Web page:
A Twitter mystery is afoot! The official Fox News Twitter account hasn’t tweeted since November 8; the last activity on its Fox Business counterpart is dated November 9. Conspiratorially minded Twitter brainiacs have speculated that the silence is related in some way to the Mueller investigation. But — and I take no pleasure in reporting this — the Marshal of the Supreme Court has not given the Fox Twitter the death penalty. The real reason for the weeklong silence is an almost comfortingly familiar one: Fox News is furious with Twitter.
Fox’s silence reportedly stems from a protest held last week outside Fox News host Tucker Carlson’s home by a group called Smash Racism D.C. Protesters spray-painted an anarchy symbol on Carlson’s driveway and knocked on (but didn’t break down) his door, frightening his wife, who was home alone. According to the Daily Caller, the Smash Racism Twitter account — among others — had posted Carlson’s home address somewhere around the time of the protest.
Carlson’s address is, like many people’s, a matter of public record, but Twitter’s rule against posting “private information” extends (as it should) to “private residences, personal home addresses, or other locations that are considered private.” Nevertheless, when the “Daily Caller News Foundation” and Fox News reported to Twitter that Carlson’s personal home address had been published to the platform, they were apparently told to “open a ticket,” and the tweets remained up. (They have since been taken down.)
While the experience of reporting a tweet in clear violation of Twitter’s stated rules and being politely told to fuck off is a familiar one to many individual users of the social network, it was an insult too grave for Fox News. Hence: silence.
The boycott is an interesting gesture, if a quixotic one — at its size, and with its network effects, Twitter doesn’t “need” Fox News. It seems self-defeating: Doesn’t Fox News want people to read its stories? But it makes more sense when you stop thinking of Twitter as an infrastructural feature against which resistance is futile, and start thinking of it as just another media company in a long line of media companies to earn Fox’s ire. Ten years ago, the late New York Times columnist David Carr wrote that whenever he typed the network’s name, “a series of alarms” would go off in his head: “Danger. Warning. Much mayhem ahead.” At the time, under its former president Roger Ailes, Fox was notorious for its aggressive public-relations strategy, in the same way the Mafia is notorious for its aggressive debt-collection strategy; Carr, in his column, documented the terrifying tactics the network would use against reporters who had displeased it in minor ways, including slandering them on air, accompanied by photos doctored “in a technique familiar to students of vintage German propaganda.”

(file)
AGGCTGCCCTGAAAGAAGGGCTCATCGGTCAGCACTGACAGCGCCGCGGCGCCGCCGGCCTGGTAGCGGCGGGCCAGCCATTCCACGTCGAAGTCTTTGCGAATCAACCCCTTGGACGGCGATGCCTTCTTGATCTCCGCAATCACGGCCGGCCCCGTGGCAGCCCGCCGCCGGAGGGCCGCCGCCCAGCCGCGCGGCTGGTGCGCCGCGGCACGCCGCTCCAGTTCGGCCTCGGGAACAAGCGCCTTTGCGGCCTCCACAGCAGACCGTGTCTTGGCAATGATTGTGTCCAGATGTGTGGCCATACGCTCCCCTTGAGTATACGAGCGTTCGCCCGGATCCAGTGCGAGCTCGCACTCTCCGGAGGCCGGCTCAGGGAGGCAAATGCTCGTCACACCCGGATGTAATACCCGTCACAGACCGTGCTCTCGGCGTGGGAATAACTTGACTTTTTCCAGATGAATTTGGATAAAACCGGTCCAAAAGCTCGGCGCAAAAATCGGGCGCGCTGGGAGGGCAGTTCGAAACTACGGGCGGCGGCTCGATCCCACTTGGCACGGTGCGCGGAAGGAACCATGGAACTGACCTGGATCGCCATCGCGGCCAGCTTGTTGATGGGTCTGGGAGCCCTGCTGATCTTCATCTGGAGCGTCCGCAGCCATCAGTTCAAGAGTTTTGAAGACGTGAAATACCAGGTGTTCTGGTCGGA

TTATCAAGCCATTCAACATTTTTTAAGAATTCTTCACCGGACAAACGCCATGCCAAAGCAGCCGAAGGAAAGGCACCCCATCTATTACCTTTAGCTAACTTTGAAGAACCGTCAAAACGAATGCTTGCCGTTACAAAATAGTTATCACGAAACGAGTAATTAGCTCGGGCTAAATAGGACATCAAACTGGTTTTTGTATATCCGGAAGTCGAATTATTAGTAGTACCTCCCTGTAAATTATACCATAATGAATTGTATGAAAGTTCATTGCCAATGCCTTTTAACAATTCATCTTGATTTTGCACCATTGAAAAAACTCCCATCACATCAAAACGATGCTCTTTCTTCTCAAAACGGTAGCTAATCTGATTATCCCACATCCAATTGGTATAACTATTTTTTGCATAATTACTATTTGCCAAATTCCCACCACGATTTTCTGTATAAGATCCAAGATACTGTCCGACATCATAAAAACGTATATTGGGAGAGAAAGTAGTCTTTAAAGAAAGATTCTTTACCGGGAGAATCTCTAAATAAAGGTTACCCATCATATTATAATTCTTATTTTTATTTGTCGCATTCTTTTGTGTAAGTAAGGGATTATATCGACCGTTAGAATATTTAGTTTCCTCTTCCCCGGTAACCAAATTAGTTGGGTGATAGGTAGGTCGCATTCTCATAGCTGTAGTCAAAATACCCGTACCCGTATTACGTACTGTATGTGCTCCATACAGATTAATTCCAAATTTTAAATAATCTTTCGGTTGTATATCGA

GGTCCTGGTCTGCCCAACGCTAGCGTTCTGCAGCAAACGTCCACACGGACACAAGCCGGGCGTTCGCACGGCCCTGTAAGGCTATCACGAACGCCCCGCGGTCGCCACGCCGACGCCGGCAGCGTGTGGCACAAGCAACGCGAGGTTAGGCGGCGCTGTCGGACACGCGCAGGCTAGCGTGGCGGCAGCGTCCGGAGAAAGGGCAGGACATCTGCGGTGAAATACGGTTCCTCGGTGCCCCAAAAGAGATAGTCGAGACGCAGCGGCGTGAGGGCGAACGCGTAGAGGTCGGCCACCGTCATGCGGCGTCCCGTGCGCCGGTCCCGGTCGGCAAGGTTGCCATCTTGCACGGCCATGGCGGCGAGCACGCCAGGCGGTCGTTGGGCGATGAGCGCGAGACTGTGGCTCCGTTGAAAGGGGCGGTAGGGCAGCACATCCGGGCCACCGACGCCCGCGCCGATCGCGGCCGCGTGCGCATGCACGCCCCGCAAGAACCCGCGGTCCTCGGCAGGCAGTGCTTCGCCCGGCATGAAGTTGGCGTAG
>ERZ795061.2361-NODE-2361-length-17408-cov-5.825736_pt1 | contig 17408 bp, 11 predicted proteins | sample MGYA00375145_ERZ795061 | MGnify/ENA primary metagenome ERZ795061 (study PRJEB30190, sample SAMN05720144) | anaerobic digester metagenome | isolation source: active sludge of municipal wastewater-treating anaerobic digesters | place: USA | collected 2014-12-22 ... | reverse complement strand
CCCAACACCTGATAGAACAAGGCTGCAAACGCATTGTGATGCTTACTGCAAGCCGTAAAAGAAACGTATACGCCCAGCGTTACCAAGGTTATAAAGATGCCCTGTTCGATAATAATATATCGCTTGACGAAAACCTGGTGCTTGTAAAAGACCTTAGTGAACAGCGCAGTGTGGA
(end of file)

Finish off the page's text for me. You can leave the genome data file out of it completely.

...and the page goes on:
But it’s one thing to bring your full black-ops resources to bear to punish a reporter and bully his paper off of a story. What do you do when the target of your spite is an anonymous poster and a vast social network? Fox’s image-control operation was successful because the network has a bigger platform and deeper pockets than the newspapers and blogs it has targeted. Individual reporters have audiences a fraction the size of a Fox evening show, and their editors and the institutions to which they belong are often susceptible to a relentless barrage of criticism and invective, if only because they lack the bandwidth or resources to keep up a fight. (As Carr says, “I have choked a few times at the keyboard when Fox News has come up in a story and it was not absolutely critical to the matter at hand.”)
Now Fox finds itself on the opposite end of stick, its audience and resources being a fraction of the size of Twitter’s. What options was it left with, at that point, besides walking away? A lengthy Twitter silence isn’t exactly the operatic fury you might have expected from an earlier Fox News, but it’s also pointed in a way you don’t often see in media companies’ dealings with social platforms. Most of Fox News’ peers, I think, would be very wary of stepping away from such an influential distribution network, even if their frustrations were legitimate. (Which, in this case, Fox’s are, in a way that old Ailes tantrums over reporters were not.)
Which helps explain why, even if the boycott is pretty impotent as a punishment, as a symbolic gesture, it’s quite striking. It’s so genuinely weird to see a enormous media corporation abstain from Twitter that it’s hard, really, to blame the conspiracy theorists. Twitter’s status as essential everyday informational infrastructure is so accepted, so unremarkable, that the idea of a media company challenging it on an institutional level is, at first, less believable than the idea that the Justice Department might be involved.
But Rupert Murdoch has generally preferred to fight the mega-platforms of social media as rivals, rather than regard them as neutral features of the landscape. Fox News can’t bully a Twitter into submission, but it’s still found a way to treat it with the same bitter contempt it’s always treated the Times. Frankly, it’s refreshing to see a platform scorned rather than pandered to. That’s why the boycott is so great: Fox News’s legendary contemptuousness is better trained on wealthy and powerful social platforms not abiding by their own rules than it is on newspapers and blogs attempting to report on it. Best of all, Fox News is making the world a better place, in some small way, simply by not tweeting.